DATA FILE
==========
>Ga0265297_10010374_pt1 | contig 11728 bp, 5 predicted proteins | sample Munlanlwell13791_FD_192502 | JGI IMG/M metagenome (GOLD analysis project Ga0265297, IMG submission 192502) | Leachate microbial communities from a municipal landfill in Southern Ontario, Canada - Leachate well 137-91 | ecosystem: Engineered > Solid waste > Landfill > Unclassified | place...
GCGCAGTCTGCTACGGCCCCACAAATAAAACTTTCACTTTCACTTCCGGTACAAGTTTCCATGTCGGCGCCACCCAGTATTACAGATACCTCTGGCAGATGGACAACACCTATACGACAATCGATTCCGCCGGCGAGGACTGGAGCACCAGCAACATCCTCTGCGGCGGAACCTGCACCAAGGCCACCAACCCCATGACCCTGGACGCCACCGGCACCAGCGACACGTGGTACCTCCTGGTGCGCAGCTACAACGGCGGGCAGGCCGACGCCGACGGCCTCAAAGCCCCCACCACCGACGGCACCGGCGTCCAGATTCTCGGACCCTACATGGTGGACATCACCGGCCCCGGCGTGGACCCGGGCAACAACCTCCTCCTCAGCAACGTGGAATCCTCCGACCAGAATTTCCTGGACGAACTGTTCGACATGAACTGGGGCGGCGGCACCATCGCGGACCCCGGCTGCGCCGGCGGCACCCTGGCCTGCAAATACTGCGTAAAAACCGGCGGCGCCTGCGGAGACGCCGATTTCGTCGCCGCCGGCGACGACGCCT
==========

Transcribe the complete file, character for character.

>Ga0265297_10010374_pt1 | contig 11728 bp, 5 predicted proteins | sample Munlanlwell13791_FD_192502 | JGI IMG/M metagenome (GOLD analysis project Ga0265297, IMG submission 192502) | Leachate microbial communities from a municipal landfill in Southern Ontario, Canada - Leachate well 137-91 | ecosystem: Engineered > Solid waste > Landfill > Unclassified | place...
GCGCAGTCTGCTACGGCCCCACAAATAAAACTTTCACTTTCACTTCCGGTACAAGTTTCCATGTCGGCGCCACCCAGTATTACAGATACCTCTGGCAGATGGACAACACCTATACGACAATCGATTCCGCCGGCGAGGACTGGAGCACCAGCAACATCCTCTGCGGCGGAACCTGCACCAAGGCCACCAACCCCATGACCCTGGACGCCACCGGCACCAGCGACACGTGGTACCTCCTGGTGCGCAGCTACAACGGCGGGCAGGCCGACGCCGACGGCCTCAAAGCCCCCACCACCGACGGCACCGGCGTCCAGATTCTCGGACCCTACATGGTGGACATCACCGGCCCCGGCGTGGACCCGGGCAACAACCTCCTCCTCAGCAACGTGGAATCCTCCGACCAGAATTTCCTGGACGAACTGTTCGACATGAACTGGGGCGGCGGCACCATCGCGGACCCCGGCTGCGCCGGCGGCACCCTGGCCTGCAAATACTGCGTAAAAACCGGCGGCGCCTGCGGAGACGCCGATTTCGTCGCCGCCGGCGACGACGCCT